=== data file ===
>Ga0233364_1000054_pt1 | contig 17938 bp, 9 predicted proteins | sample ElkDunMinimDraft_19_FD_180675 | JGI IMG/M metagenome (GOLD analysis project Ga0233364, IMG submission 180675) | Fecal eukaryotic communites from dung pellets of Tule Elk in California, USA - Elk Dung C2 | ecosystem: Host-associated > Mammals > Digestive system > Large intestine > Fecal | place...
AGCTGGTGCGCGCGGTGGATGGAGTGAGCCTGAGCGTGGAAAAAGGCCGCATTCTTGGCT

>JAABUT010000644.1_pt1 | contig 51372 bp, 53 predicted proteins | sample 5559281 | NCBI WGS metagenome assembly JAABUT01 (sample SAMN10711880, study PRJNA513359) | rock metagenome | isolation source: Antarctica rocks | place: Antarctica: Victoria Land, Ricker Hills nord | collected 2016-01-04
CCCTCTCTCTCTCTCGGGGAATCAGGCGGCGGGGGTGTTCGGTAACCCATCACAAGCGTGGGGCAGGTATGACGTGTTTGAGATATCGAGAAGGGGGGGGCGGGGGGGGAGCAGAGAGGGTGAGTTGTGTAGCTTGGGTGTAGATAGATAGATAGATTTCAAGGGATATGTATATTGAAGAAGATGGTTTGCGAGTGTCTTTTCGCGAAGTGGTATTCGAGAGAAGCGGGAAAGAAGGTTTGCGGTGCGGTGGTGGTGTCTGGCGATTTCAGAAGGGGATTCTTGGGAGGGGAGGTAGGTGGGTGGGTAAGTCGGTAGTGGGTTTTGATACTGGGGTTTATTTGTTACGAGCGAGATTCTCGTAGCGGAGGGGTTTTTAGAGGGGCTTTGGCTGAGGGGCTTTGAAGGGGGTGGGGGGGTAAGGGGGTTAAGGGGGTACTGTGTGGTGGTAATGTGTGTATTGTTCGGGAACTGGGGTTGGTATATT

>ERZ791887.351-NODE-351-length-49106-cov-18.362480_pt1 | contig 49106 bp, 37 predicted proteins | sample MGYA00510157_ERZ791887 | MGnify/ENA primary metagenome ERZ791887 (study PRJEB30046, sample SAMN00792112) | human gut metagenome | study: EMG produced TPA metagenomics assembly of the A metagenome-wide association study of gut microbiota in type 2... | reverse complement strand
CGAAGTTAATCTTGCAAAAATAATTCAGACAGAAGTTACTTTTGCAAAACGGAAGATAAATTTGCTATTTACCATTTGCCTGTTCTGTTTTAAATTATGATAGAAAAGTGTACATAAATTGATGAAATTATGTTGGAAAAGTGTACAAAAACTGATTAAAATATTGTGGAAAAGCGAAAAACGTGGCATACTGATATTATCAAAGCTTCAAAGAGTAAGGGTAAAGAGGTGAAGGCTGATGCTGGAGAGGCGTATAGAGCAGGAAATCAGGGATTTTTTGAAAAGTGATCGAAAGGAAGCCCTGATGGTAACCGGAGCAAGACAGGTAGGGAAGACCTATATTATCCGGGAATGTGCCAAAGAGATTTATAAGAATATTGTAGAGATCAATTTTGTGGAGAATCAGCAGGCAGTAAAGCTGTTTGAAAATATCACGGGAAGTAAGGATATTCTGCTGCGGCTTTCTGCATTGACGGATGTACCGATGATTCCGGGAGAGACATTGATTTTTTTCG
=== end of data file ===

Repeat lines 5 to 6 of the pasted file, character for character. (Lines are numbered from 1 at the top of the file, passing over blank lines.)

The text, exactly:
>ERZ791887.351-NODE-351-length-49106-cov-18.362480_pt1 | contig 49106 bp, 37 predicted proteins | sample MGYA00510157_ERZ791887 | MGnify/ENA primary metagenome ERZ791887 (study PRJEB30046, sample SAMN00792112) | human gut metagenome | study: EMG produced TPA metagenomics assembly of the A metagenome-wide association study of gut microbiota in type 2... | reverse complement strand
CGAAGTTAATCTTGCAAAAATAATTCAGACAGAAGTTACTTTTGCAAAACGGAAGATAAATTTGCTATTTACCATTTGCCTGTTCTGTTTTAAATTATGATAGAAAAGTGTACATAAATTGATGAAATTATGTTGGAAAAGTGTACAAAAACTGATTAAAATATTGTGGAAAAGCGAAAAACGTGGCATACTGATATTATCAAAGCTTCAAAGAGTAAGGGTAAAGAGGTGAAGGCTGATGCTGGAGAGGCGTATAGAGCAGGAAATCAGGGATTTTTTGAAAAGTGATCGAAAGGAAGCCCTGATGGTAACCGGAGCAAGACAGGTAGGGAAGACCTATATTATCCGGGAATGTGCCAAAGAGATTTATAAGAATATTGTAGAGATCAATTTTGTGGAGAATCAGCAGGCAGTAAAGCTGTTTGAAAATATCACGGGAAGTAAGGATATTCTGCTGCGGCTTTCTGCATTGACGGATGTACCGATGATTCCGGGAGAGACATTGATTTTTTTCG